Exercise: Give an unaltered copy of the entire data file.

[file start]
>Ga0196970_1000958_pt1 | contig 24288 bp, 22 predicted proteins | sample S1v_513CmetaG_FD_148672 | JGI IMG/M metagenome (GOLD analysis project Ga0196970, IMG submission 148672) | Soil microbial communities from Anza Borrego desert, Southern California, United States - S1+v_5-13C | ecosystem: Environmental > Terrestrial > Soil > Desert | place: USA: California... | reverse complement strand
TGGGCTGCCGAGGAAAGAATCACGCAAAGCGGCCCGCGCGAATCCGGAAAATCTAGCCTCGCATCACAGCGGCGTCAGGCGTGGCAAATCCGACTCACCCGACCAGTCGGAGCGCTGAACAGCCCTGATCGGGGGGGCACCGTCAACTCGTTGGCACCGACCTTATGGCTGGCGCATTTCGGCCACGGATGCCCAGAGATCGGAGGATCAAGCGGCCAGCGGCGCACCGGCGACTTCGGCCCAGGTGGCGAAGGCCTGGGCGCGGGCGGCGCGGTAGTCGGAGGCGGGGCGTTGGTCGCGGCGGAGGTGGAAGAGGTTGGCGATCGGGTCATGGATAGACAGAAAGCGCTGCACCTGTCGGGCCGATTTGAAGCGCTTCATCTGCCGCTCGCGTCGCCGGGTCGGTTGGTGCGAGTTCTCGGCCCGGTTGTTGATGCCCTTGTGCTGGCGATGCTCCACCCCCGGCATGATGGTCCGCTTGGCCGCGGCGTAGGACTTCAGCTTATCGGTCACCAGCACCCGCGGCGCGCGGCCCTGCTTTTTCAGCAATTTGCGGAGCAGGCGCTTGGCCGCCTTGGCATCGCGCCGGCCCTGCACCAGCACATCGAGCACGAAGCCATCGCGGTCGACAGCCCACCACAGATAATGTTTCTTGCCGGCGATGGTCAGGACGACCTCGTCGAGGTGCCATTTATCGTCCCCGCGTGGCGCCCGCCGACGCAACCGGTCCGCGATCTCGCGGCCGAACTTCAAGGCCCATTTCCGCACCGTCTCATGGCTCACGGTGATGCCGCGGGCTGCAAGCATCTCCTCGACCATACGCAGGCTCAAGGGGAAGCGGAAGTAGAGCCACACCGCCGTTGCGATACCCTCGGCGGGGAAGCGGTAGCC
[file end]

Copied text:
>Ga0196970_1000958_pt1 | contig 24288 bp, 22 predicted proteins | sample S1v_513CmetaG_FD_148672 | JGI IMG/M metagenome (GOLD analysis project Ga0196970, IMG submission 148672) | Soil microbial communities from Anza Borrego desert, Southern California, United States - S1+v_5-13C | ecosystem: Environmental > Terrestrial > Soil > Desert | place: USA: California... | reverse complement strand
TGGGCTGCCGAGGAAAGAATCACGCAAAGCGGCCCGCGCGAATCCGGAAAATCTAGCCTCGCATCACAGCGGCGTCAGGCGTGGCAAATCCGACTCACCCGACCAGTCGGAGCGCTGAACAGCCCTGATCGGGGGGGCACCGTCAACTCGTTGGCACCGACCTTATGGCTGGCGCATTTCGGCCACGGATGCCCAGAGATCGGAGGATCAAGCGGCCAGCGGCGCACCGGCGACTTCGGCCCAGGTGGCGAAGGCCTGGGCGCGGGCGGCGCGGTAGTCGGAGGCGGGGCGTTGGTCGCGGCGGAGGTGGAAGAGGTTGGCGATCGGGTCATGGATAGACAGAAAGCGCTGCACCTGTCGGGCCGATTTGAAGCGCTTCATCTGCCGCTCGCGTCGCCGGGTCGGTTGGTGCGAGTTCTCGGCCCGGTTGTTGATGCCCTTGTGCTGGCGATGCTCCACCCCCGGCATGATGGTCCGCTTGGCCGCGGCGTAGGACTTCAGCTTATCGGTCACCAGCACCCGCGGCGCGCGGCCCTGCTTTTTCAGCAATTTGCGGAGCAGGCGCTTGGCCGCCTTGGCATCGCGCCGGCCCTGCACCAGCACATCGAGCACGAAGCCATCGCGGTCGACAGCCCACCACAGATAATGTTTCTTGCCGGCGATGGTCAGGACGACCTCGTCGAGGTGCCATTTATCGTCCCCGCGTGGCGCCCGCCGACGCAACCGGTCCGCGATCTCGCGGCCGAACTTCAAGGCCCATTTCCGCACCGTCTCATGGCTCACGGTGATGCCGCGGGCTGCAAGCATCTCCTCGACCATACGCAGGCTCAAGGGGAAGCGGAAGTAGAGCCACACCGCCGTTGCGATACCCTCGGCGGGGAAGCGGTAGCC